There's also an onboard Creative Labs chip that's excellent.
      • by jgarzik ( 11218 ) on Sunday May 08, 2005 @02:34AM (#12466419) Homepage
        Most onboard audio chipsets don't even support multiple audio streams in hardware.

        Completely false.

        Pretty much all of the new on-board audio supports multiple channels (OS drivers may be another story!). The bleeding edge on-board audio even supports High Definition Audio [].

        Most of the high-volume motherboard chipset vendors -- Intel (the big fish), AMD, NVIDIA, SiS, ULi, VIA, ... -- all implement the same advanced features in their chipsets: SATA2 NCQ, USB 2, HD audio, gigabit ethernet, and more. Just wait 3-6 months, and a new-and-spiffy ethernet/SATA/USB/audio feature will appear for free on a modern motherboard. If its a mass-market feature, of course.

        Blindly choosing "no on-board devices" is rather silly. Today's mass market motherboard contains on-board devices, which means the cheapest motherboards give you that stuff for free. If the on-board device meets your feature requirements, use it. Sealed silicon interconnects are far more reliable than PCI slots anyway.

        ...speaking as the author of the [old OSS] VIA audio driver for Linux, and the sometimes-maintainer of the [old OSS] Intel/SiS/Nvidia/AMD audio driver for Linux, as well as other Linux drivers for on-board (and off-board) devices.

  • YES (Score:4, Funny)

    by TechnologyX ( 743745 ) on Saturday May 07, 2005 @09:56PM (#12465345) Journal
    Awesome story, again! Google gets DNS jacked and we get to help this fucknut find a motherboard, and it will probably be posted 4 more times this week by timothy and CowboyNeal HOORAY OFR /.
    • Re:YES (Score:5, Funny)

      by sketerpot ( 454020 ) <> on Saturday May 07, 2005 @11:28PM (#12465742)
      So that's what happened to Google. I tried to search for news that might tell me why Google was down, but then I realized that Google was down. :-(
  • Finally... (Score:5, Funny)

    by Kr3m3Puff ( 413047 ) * <<me> <at> <>> on Saturday May 07, 2005 @09:56PM (#12465349) Homepage Journal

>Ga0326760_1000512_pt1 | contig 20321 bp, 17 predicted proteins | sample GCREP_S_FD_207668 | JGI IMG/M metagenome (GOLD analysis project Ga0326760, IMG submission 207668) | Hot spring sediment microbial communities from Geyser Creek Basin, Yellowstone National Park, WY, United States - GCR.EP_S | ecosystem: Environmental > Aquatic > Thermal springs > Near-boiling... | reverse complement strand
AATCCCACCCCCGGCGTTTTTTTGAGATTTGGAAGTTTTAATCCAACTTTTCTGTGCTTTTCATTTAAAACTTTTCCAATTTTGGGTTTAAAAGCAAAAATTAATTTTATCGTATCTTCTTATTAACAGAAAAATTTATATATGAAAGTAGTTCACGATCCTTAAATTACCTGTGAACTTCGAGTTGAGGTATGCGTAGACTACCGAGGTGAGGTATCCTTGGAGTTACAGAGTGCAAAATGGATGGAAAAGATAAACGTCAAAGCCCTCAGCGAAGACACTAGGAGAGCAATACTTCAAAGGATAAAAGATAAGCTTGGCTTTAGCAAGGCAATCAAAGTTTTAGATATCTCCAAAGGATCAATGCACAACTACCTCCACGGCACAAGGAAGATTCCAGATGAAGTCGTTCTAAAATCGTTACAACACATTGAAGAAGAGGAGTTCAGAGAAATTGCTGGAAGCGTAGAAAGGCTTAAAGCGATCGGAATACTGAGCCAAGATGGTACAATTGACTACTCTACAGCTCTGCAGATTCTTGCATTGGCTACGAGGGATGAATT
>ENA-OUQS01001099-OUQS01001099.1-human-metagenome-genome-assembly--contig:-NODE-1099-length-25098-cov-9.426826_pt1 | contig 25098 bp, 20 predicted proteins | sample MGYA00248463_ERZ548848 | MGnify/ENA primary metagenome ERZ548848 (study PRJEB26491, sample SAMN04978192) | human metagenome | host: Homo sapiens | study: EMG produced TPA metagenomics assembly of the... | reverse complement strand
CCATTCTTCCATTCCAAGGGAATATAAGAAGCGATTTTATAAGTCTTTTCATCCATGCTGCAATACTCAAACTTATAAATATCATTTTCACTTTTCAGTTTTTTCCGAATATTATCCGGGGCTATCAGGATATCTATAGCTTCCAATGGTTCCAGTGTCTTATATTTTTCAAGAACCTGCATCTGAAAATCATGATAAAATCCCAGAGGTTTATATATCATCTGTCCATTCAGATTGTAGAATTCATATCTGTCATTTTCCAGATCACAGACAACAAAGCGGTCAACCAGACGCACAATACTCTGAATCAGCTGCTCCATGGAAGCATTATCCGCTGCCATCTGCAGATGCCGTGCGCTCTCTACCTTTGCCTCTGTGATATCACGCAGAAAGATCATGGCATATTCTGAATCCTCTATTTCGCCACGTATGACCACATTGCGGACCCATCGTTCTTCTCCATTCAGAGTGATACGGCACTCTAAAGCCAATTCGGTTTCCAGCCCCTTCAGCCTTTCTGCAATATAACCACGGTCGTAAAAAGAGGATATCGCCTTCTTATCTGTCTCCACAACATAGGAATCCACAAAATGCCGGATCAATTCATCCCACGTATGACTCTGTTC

After my Windows box recently lost its life...

    Thank god... one less Windows user out there now. I am sorry to inform you that they no longer make motherboards for Windows as you might as well install Linux or buy a Mac...
    • Re:Finally... (Score:2, Insightful)

      by NanoGator ( 522640 )
      "Thank god... one less Windows user out there now. I am sorry to inform you that they no longer make motherboards for Windows as you might as well install Linux or buy a Mac..."

      Good for a chuckle, but Insightful? Did the guy who modded this comment really think a gamer would be happier with Linux or a Mac?
  • Yeh, there are a lot of "all-in-one" motherboards out there but a lot of highend ones aren't that bad. Personally I was in a similar boat, I had a great soundcard, video card, network card, etc. I settled on an ASUS who's only integrated component was sound. Finding one without integrated video is pretty easy, just look at the companies websites, reviews, etc. However most are the high-end boards, but they're at most $30 or $50 more than the cheaper modes. Ethernet, SATA, and in some cases sound are a
  • by the eric conspiracy ( 20178 ) on Saturday May 07, 2005 @09:57PM (#12465353)
    I can't imagine how much you think you would save with motherboards that support all this stuff going for $65.

  • by atrus ( 73476 ) <.gro.eilavirtsurta. .ta. .surta.> on Saturday May 07, 2005 @09:59PM (#12465364) Homepage
    Unless you go to server boards, the answer is no. The reason? Everything is integrated into the chipset. Once designed, it costs an insignificant amount more to build that way. All you have to do is add the right headers to the end of the board.

    Even in server boards, things still get integrated. Different sets of things (SCSI controllers, low-end video hardware). Reasons? It frees up slots (big +++ in 1U 2U rackmount land), and at the same time drops cost (may be hard to believe, but in the log run it does).

  • Welcome to 1999 (Score:4, Insightful)